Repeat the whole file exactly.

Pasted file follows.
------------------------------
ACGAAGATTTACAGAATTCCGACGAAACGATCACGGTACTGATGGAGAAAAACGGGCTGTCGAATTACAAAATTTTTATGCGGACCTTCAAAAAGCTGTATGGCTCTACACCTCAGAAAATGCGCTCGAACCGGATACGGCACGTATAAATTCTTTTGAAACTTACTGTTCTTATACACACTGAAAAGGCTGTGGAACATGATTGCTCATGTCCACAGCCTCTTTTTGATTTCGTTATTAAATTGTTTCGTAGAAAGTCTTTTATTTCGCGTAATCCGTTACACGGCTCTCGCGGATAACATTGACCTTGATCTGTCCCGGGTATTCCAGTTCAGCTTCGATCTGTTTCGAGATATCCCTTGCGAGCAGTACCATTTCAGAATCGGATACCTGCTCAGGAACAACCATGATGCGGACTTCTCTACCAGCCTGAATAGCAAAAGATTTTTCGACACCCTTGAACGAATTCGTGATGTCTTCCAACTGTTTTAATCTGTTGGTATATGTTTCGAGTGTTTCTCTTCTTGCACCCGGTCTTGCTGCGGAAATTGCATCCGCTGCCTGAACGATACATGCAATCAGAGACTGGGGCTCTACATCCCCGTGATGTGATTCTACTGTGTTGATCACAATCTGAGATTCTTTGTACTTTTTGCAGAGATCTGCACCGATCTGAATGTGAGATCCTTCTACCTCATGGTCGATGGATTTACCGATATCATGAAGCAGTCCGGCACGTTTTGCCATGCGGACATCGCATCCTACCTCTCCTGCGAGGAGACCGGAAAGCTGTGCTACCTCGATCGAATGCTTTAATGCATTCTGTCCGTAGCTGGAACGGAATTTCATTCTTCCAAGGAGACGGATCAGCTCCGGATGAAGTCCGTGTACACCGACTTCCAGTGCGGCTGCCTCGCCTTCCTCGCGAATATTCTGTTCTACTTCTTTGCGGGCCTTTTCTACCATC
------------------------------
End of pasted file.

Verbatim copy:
ACGAAGATTTACAGAATTCCGACGAAACGATCACGGTACTGATGGAGAAAAACGGGCTGTCGAATTACAAAATTTTTATGCGGACCTTCAAAAAGCTGTATGGCTCTACACCTCAGAAAATGCGCTCGAACCGGATACGGCACGTATAAATTCTTTTGAAACTTACTGTTCTTATACACACTGAAAAGGCTGTGGAACATGATTGCTCATGTCCACAGCCTCTTTTTGATTTCGTTATTAAATTGTTTCGTAGAAAGTCTTTTATTTCGCGTAATCCGTTACACGGCTCTCGCGGATAACATTGACCTTGATCTGTCCCGGGTATTCCAGTTCAGCTTCGATCTGTTTCGAGATATCCCTTGCGAGCAGTACCATTTCAGAATCGGATACCTGCTCAGGAACAACCATGATGCGGACTTCTCTACCAGCCTGAATAGCAAAAGATTTTTCGACACCCTTGAACGAATTCGTGATGTCTTCCAACTGTTTTAATCTGTTGGTATATGTTTCGAGTGTTTCTCTTCTTGCACCCGGTCTTGCTGCGGAAATTGCATCCGCTGCCTGAACGATACATGCAATCAGAGACTGGGGCTCTACATCCCCGTGATGTGATTCTACTGTGTTGATCACAATCTGAGATTCTTTGTACTTTTTGCAGAGATCTGCACCGATCTGAATGTGAGATCCTTCTACCTCATGGTCGATGGATTTACCGATATCATGAAGCAGTCCGGCACGTTTTGCCATGCGGACATCGCATCCTACCTCTCCTGCGAGGAGACCGGAAAGCTGTGCTACCTCGATCGAATGCTTTAATGCATTCTGTCCGTAGCTGGAACGGAATTTCATTCTTCCAAGGAGACGGATCAGCTCCGGATGAAGTCCGTGTACACCGACTTCCAGTGCGGCTGCCTCGCCTTCCTCGCGAATATTCTGTTCTACTTCTTTGCGGGCCTTTTCTACCATC